the appearance of the people generally is much in their favor; the men seem sober, orderly, & industrious: I have seen but one drunken man since I intered New England, & he was a south carolinian! the women are modest, tidy, & well looking; the children, even, are more quiet & civil than you generally find them elsewhere; they are almost all taught to curtsy or bow to passers-by; & it is an amusing & not unpleasing sight, to see a group of these little urchins returning from school with their books in their hands, draw up by the side of the road & gravely salute the traveller, who rewards their courtesy only by a smile & a nod.—I have visited one only of the great cotton factories which are beginning to abound in the country; &, although it was a flourishing establishment, & excited my astonishment by it’s powers of machinery, & the immense saving of time & labor, yet I could not get reconciled to it.. the manufacturer grows rich, whilst the farmer plods on in comparative poverty; but the pure air of heaven, & the liberty of the fields in summer, with a quiet & comfortable fire-side in winter, certainly strike the imagination more favorably, then the confinement of the large but close, heated, & crowded rooms of a factory; the constant whirl & deafening roar of machinery; & the close, sour & greasy smells emitted by the different ingredients employed in the different processes of manufacturing cotton, & woollen cloths: also, I fancied the farmers & labourers looked more cheerful & healthy then the persons employed in the factories, & their wives & daughters prettier, & neater, than the women & girls I saw before the looms & spinning jennies. there are two little spectacles I liked much to look out upon from the windows of the carriage; the one was, the frequent waggons laden high above their tops with hay (the country through which I have passed being principally a grass-growing one) & drawn by the largest, finest & handsomest oxen I have ever seen, & driven by a hail ruddy farmer’s lad; the other was, a country girl driving home her cow, for the girls, as I have said before, are well looking, healthy & modest, & the cows laden with their milky treasures might, any one of them, serve as a study for a painter who desired to express this sort of abundance.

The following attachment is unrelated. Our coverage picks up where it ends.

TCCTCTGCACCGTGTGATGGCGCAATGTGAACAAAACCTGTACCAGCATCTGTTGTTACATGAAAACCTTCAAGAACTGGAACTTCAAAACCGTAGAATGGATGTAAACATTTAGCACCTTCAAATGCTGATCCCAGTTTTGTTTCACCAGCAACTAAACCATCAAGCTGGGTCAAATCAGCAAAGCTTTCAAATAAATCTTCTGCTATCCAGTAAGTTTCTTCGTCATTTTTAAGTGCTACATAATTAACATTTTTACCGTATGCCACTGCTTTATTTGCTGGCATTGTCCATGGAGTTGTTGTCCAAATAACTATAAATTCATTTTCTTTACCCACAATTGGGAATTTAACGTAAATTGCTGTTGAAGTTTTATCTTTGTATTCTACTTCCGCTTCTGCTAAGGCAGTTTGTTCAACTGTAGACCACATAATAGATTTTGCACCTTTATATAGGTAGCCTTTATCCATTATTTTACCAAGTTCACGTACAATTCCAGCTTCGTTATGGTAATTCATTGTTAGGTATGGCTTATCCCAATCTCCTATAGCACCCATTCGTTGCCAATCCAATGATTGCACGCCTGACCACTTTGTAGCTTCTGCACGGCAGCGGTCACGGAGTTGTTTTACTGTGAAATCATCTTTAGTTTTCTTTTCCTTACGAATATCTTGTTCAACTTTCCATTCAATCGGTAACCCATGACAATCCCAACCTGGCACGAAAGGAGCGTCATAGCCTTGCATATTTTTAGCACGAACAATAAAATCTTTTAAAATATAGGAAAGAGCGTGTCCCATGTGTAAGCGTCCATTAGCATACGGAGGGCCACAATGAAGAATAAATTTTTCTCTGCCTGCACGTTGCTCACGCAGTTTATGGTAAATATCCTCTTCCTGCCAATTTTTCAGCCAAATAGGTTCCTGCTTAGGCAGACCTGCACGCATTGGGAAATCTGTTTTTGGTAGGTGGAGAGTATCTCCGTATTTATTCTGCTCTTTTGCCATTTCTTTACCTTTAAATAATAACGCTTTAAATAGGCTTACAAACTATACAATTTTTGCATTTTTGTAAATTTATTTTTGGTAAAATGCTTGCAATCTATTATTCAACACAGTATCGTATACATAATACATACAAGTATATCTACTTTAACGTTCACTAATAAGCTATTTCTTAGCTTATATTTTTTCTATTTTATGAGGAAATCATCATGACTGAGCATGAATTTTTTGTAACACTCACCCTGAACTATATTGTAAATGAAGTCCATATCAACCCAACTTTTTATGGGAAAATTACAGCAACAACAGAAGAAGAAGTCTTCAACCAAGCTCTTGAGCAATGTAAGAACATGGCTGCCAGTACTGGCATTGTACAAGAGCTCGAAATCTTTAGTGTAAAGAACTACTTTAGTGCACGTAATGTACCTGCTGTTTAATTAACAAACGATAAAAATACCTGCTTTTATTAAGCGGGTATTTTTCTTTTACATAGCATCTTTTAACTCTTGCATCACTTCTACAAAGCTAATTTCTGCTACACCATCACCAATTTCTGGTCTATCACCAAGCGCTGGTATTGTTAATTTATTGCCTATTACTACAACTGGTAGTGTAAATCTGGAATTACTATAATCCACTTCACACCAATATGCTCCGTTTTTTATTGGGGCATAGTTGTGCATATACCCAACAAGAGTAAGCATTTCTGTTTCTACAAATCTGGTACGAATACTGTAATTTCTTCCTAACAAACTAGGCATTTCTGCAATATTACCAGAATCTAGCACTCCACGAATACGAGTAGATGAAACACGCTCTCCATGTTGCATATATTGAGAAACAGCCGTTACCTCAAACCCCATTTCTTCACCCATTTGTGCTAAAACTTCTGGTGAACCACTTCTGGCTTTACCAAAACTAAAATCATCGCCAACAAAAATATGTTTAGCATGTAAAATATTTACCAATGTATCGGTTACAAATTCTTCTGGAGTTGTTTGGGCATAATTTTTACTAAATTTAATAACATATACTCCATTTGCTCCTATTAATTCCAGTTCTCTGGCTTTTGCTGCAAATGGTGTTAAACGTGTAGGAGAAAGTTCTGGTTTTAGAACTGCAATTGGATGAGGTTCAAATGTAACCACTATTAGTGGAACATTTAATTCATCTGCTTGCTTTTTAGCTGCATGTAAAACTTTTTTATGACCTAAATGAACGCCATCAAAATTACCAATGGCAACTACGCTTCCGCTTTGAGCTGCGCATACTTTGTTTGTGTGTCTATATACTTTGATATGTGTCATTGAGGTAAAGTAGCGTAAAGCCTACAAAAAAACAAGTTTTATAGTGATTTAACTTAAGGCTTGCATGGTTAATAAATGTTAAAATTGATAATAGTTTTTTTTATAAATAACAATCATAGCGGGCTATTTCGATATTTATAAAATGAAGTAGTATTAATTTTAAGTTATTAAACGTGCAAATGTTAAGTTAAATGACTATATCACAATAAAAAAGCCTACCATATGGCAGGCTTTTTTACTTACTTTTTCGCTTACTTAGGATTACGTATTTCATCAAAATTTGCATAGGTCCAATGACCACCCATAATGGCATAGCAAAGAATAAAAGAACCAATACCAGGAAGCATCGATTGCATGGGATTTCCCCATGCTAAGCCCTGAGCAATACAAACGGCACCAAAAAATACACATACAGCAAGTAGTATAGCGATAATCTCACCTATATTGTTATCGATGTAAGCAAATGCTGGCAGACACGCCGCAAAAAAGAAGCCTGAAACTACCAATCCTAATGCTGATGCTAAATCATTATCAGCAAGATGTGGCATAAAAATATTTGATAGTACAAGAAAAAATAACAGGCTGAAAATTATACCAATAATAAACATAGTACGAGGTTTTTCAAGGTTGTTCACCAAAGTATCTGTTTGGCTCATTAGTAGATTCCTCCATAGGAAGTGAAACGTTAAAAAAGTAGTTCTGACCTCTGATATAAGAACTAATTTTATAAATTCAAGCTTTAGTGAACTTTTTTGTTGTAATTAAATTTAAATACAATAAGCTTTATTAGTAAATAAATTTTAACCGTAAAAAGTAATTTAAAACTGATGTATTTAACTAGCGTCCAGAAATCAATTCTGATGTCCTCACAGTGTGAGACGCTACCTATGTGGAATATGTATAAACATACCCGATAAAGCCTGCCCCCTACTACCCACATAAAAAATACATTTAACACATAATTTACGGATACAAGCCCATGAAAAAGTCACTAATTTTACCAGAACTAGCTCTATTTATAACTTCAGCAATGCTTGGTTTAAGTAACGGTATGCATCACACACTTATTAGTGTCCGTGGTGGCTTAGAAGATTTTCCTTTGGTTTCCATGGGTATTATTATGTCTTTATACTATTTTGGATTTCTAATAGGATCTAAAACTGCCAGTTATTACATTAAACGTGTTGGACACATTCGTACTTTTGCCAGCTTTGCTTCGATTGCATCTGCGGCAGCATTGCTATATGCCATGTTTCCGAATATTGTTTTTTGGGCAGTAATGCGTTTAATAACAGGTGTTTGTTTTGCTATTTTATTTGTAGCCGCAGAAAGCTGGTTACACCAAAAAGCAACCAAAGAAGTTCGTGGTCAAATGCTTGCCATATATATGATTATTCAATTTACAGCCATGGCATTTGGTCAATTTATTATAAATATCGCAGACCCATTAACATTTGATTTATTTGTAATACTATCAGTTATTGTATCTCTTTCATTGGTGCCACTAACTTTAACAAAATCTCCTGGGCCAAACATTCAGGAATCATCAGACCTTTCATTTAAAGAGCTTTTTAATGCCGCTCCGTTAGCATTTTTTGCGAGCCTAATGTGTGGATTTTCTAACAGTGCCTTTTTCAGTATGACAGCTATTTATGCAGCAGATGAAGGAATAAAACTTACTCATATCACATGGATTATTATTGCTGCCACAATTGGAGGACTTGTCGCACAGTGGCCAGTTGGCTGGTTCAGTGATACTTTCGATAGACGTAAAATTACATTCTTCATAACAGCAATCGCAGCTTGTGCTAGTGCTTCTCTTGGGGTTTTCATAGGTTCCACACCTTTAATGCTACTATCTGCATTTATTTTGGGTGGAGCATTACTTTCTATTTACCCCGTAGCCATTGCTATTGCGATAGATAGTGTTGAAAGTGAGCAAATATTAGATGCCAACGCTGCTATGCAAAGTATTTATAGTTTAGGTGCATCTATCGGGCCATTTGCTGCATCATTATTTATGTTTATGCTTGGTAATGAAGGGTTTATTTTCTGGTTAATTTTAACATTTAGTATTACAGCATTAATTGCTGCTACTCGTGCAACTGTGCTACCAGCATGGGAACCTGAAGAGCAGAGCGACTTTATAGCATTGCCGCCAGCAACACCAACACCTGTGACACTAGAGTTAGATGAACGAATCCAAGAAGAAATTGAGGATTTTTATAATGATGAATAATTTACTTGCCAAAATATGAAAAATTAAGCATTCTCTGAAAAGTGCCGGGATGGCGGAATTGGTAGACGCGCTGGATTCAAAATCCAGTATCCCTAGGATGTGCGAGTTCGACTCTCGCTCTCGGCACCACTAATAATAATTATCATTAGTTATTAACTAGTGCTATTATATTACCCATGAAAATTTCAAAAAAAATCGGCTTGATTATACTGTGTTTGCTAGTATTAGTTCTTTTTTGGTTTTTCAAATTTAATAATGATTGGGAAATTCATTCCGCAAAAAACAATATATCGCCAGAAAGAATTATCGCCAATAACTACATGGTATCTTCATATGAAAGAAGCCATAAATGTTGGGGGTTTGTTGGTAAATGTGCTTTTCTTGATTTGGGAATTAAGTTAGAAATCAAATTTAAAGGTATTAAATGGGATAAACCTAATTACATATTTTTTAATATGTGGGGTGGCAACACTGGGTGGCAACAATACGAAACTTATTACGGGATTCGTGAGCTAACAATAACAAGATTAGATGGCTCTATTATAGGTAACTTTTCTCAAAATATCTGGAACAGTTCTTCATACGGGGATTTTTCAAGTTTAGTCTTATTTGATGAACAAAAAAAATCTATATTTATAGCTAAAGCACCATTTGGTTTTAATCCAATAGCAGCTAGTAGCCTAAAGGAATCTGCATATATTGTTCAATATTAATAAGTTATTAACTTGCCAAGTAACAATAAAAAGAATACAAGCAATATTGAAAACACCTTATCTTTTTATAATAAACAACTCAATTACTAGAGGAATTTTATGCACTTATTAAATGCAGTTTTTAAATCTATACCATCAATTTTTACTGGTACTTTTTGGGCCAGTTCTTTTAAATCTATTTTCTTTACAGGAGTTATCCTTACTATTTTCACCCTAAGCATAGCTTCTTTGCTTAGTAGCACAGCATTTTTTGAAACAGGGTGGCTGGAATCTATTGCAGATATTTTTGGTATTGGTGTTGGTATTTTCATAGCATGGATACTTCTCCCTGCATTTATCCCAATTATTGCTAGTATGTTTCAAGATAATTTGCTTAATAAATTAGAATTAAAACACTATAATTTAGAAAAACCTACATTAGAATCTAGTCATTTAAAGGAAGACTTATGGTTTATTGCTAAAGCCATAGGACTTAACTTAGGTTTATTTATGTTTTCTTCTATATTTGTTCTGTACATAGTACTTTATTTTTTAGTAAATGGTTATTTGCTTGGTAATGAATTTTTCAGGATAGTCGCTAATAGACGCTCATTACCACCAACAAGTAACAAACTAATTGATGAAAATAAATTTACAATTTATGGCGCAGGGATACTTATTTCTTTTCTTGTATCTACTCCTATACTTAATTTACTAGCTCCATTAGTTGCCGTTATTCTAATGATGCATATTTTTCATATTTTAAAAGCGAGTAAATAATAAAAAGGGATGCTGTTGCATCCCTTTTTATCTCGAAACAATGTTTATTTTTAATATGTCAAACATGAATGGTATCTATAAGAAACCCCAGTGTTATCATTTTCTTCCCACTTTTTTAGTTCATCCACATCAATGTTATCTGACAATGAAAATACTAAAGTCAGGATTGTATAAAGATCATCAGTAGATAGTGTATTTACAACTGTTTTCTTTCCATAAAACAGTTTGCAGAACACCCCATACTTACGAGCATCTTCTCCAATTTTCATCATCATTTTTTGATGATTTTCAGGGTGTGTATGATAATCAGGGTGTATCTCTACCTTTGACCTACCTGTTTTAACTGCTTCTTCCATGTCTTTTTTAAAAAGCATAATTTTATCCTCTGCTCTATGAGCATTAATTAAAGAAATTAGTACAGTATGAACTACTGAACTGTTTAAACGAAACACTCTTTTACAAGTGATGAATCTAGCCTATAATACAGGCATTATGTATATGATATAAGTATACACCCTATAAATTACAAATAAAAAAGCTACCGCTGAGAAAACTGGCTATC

I have written badly, I fear almost illegibly, for I am not yet recovered from the fatigue of my journey, & my hand trembles; after this long letter then, my dearest grandfather, I will bid you adieu. I have been received with great kindness by my new relations, but my heart turns towards those who love me so much better than any others can ever do;—I am anxious, however, to conciliate those with whom I am hereafter to reside; & shall strive to make friends, particularly as I have every reason to believe that my husband’s family & circle of immediate friends are persons of uncommon meritt. Mr Coolidge prays to be permitted to express his regard & veneration for you, & will attend immediately to your memorandum. once more adieu my dear grandpapa, love to all, and for yourself, the assurance of my devoted love.

Ellen. W. Coolidge.